For Hayes Carll, it’s ‘all for the sake of the song’

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Singer-songwriter Hayes Carll performs at the Hamilton Theatre in Washington, D.C.

At 22, Hayes Carll was at a turning point. The Houston native had just graduated from college last in his class.

“I had a history degree and a 2.0 grade point average,” Carll said while on a recent tour stop in Washington, D.C. “And I had pretty much sabotaged any employment opportunities.”

Carll moved to an isolated area on the Bolivar Peninsula near Galveston, Texas, and began waiting tables and digging ditches for money. At night, he began playing open mics at local watering holes.

“I was the only guy who could play guitar and sing at the same time on the whole peninsula, so I got a lot of work,” Carll said. “And it was Carnegie Hall for me. If there were just two shrimpers fighting in the corner I didn’t care. There were people and I got to have a microphone.”

Carll, now 40, has come a long way since his days of playing for brawling fishermen.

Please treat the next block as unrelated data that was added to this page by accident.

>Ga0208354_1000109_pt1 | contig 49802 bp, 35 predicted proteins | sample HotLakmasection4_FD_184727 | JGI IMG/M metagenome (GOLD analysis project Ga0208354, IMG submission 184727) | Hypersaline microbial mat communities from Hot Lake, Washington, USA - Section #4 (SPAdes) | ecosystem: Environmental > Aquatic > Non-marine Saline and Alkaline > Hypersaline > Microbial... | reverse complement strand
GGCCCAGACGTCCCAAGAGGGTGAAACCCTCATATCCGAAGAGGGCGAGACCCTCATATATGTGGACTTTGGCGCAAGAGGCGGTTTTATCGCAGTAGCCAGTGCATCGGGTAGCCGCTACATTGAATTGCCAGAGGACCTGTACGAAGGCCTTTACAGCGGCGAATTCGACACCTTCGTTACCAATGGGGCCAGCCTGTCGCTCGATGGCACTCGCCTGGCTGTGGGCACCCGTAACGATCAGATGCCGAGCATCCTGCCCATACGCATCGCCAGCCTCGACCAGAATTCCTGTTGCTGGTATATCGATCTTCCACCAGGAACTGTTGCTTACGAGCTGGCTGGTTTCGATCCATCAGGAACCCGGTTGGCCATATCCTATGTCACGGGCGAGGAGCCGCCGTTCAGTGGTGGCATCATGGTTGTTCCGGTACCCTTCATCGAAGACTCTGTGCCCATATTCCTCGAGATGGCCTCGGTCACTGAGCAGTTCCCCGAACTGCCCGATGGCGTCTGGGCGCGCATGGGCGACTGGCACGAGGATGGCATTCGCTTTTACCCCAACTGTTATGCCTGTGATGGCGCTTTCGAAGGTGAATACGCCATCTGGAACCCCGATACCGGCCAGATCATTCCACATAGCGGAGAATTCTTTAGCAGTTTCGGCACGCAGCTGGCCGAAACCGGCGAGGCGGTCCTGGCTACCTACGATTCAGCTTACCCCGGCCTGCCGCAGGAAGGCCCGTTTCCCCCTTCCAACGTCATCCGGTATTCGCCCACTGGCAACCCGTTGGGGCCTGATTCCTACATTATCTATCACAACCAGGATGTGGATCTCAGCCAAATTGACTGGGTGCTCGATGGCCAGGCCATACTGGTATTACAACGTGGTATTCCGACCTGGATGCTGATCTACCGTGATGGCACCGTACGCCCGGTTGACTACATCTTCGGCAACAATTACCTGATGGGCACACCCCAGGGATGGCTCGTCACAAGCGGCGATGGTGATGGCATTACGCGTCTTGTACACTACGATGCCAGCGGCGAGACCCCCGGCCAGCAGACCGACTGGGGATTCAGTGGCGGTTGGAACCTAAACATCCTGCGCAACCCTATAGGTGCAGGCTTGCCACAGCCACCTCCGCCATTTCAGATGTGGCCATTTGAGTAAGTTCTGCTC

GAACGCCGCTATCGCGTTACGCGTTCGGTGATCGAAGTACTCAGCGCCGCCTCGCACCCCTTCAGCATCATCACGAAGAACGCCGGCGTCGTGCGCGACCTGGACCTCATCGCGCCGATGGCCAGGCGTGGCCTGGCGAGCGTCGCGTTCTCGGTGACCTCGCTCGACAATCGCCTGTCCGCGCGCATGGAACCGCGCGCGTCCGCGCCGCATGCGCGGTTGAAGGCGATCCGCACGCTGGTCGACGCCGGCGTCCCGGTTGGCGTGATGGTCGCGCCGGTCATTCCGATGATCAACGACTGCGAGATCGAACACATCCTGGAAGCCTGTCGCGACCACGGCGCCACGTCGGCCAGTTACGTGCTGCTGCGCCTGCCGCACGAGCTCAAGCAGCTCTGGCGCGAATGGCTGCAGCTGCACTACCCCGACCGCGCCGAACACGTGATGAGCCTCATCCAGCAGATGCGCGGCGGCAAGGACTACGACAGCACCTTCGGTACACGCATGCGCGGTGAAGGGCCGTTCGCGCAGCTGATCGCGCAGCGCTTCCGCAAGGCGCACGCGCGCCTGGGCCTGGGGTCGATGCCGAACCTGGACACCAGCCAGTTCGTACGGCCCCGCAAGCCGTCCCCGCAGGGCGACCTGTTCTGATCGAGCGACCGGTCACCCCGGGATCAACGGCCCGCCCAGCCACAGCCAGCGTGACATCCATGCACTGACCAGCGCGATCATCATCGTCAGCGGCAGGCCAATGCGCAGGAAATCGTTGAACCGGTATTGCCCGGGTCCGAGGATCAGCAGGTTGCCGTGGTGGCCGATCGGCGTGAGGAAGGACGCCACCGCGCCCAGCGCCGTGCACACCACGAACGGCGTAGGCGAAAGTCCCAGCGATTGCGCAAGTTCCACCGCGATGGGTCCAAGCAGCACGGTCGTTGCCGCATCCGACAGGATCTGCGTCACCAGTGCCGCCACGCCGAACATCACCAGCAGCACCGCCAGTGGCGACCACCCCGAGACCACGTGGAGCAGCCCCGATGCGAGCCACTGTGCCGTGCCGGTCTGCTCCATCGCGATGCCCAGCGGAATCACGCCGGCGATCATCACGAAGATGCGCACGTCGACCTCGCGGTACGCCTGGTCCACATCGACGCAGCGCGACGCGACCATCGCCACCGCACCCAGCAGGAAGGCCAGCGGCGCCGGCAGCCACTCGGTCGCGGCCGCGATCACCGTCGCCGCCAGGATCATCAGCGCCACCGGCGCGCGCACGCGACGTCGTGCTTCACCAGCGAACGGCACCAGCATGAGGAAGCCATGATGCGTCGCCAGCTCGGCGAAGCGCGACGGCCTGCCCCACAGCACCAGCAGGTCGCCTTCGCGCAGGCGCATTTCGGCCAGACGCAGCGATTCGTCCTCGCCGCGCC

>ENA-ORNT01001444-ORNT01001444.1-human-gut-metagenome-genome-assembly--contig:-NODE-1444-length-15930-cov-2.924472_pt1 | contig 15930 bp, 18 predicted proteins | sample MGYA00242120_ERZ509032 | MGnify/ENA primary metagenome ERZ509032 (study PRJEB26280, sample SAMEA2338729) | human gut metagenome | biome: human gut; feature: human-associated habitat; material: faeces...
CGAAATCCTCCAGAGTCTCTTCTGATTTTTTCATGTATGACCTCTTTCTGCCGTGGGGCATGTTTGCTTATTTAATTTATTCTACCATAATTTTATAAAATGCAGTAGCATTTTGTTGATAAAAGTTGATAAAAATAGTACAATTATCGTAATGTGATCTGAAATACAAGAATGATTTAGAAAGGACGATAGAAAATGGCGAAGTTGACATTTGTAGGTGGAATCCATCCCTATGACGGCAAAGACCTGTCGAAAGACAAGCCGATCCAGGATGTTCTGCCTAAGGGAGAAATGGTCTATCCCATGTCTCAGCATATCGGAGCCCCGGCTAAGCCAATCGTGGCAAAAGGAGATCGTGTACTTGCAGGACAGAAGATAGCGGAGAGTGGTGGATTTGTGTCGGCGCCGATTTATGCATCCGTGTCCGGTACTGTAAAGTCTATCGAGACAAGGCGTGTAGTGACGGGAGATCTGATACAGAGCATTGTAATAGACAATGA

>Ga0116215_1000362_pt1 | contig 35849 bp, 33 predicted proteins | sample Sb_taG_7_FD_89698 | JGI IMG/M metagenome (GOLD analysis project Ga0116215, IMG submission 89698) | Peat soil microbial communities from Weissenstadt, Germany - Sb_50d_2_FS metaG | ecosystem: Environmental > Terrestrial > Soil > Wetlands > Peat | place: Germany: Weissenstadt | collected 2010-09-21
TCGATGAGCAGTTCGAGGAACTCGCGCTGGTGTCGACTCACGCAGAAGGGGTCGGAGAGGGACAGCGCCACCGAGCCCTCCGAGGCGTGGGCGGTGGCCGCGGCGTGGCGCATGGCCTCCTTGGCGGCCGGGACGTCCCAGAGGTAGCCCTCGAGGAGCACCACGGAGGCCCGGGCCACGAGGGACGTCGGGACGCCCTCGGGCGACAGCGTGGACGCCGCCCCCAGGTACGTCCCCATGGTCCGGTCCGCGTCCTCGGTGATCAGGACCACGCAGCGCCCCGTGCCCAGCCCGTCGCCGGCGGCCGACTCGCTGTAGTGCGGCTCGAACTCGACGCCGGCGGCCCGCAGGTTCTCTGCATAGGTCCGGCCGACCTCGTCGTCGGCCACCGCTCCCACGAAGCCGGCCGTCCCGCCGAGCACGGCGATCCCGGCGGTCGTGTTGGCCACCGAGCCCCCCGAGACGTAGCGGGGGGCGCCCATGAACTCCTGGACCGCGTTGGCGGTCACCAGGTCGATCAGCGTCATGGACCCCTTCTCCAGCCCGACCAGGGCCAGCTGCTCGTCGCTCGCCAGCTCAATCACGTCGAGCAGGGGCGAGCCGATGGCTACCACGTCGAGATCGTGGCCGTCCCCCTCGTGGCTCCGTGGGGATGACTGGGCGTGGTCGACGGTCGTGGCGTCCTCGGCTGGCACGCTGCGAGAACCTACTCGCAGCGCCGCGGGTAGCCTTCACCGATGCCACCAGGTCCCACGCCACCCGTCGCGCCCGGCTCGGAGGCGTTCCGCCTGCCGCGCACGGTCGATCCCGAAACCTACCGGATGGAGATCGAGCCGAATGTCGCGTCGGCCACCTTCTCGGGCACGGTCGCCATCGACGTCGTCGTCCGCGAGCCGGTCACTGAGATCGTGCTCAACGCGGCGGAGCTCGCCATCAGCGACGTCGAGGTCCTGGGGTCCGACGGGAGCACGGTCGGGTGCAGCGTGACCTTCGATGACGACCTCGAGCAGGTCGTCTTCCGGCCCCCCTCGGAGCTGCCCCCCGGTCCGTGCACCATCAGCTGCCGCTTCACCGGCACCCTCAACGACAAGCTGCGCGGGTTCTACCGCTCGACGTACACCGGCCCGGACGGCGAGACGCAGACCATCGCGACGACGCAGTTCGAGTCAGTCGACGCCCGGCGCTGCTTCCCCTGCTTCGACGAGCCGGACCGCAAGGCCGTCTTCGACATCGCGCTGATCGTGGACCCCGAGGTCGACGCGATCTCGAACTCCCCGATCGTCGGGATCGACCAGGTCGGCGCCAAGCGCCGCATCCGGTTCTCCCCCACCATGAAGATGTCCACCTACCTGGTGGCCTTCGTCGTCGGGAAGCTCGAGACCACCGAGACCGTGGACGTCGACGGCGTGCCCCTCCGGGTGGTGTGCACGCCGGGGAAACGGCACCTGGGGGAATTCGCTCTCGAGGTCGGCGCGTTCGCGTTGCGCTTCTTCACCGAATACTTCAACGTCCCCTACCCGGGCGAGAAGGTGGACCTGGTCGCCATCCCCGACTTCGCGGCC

In 2008, he won the Americana Music Association’s Song of the Year award for “She Left Me For Jesus.” His song “Chances Are” was nominated for a Grammy for Best Country Song this year.

In person, Carll is self-deprecating and personable. He uses humor to deflect questions that hint at his success in songwriting, which has drawn comparisons to fellow Texans Guy Clark and Townes Van Zandt.

“I wanted to be a storyteller before I even got a guitar and I thought, ‘Well, maybe I’ll be a writer,’” Carll said. “Then I thought ‘Well, maybe I’ll be a short-story writer, because my attention is not that great.’ And then I thought, ‘Well, a song’s only three minutes.”

His latest album, “Lovers and Leavers,” came out earlier this year. Carll used the loss of love (a recent divorce) and love for his son Eli as motivation for lyrics that are both plainspoken and painfully honest.

On “Love That You Need,” Carll paints a grim portrait of a soured relationship. “You say, ‘I love you, I say, ‘me too,” he sings. “We don’t think much about it. It’s just a thing that we do.”

And on the song “Magic Kid,” he offers, “That’s my kid with the cards, he’s nine years old. With a head full of wonder and a heart of gold.”

Yet it’s on “Sake of the Song” that Carll seems to get closest to his own life as a constantly traveling musician whose career continues to evolve.

“If you’re nobody’s business or you’re front-page news, rock, country, or delta blues,” Carll sings, “Tell your truth however you choose and do it all for the sake of the song.”

Hayes Carll is on tour in the U.S. through September.

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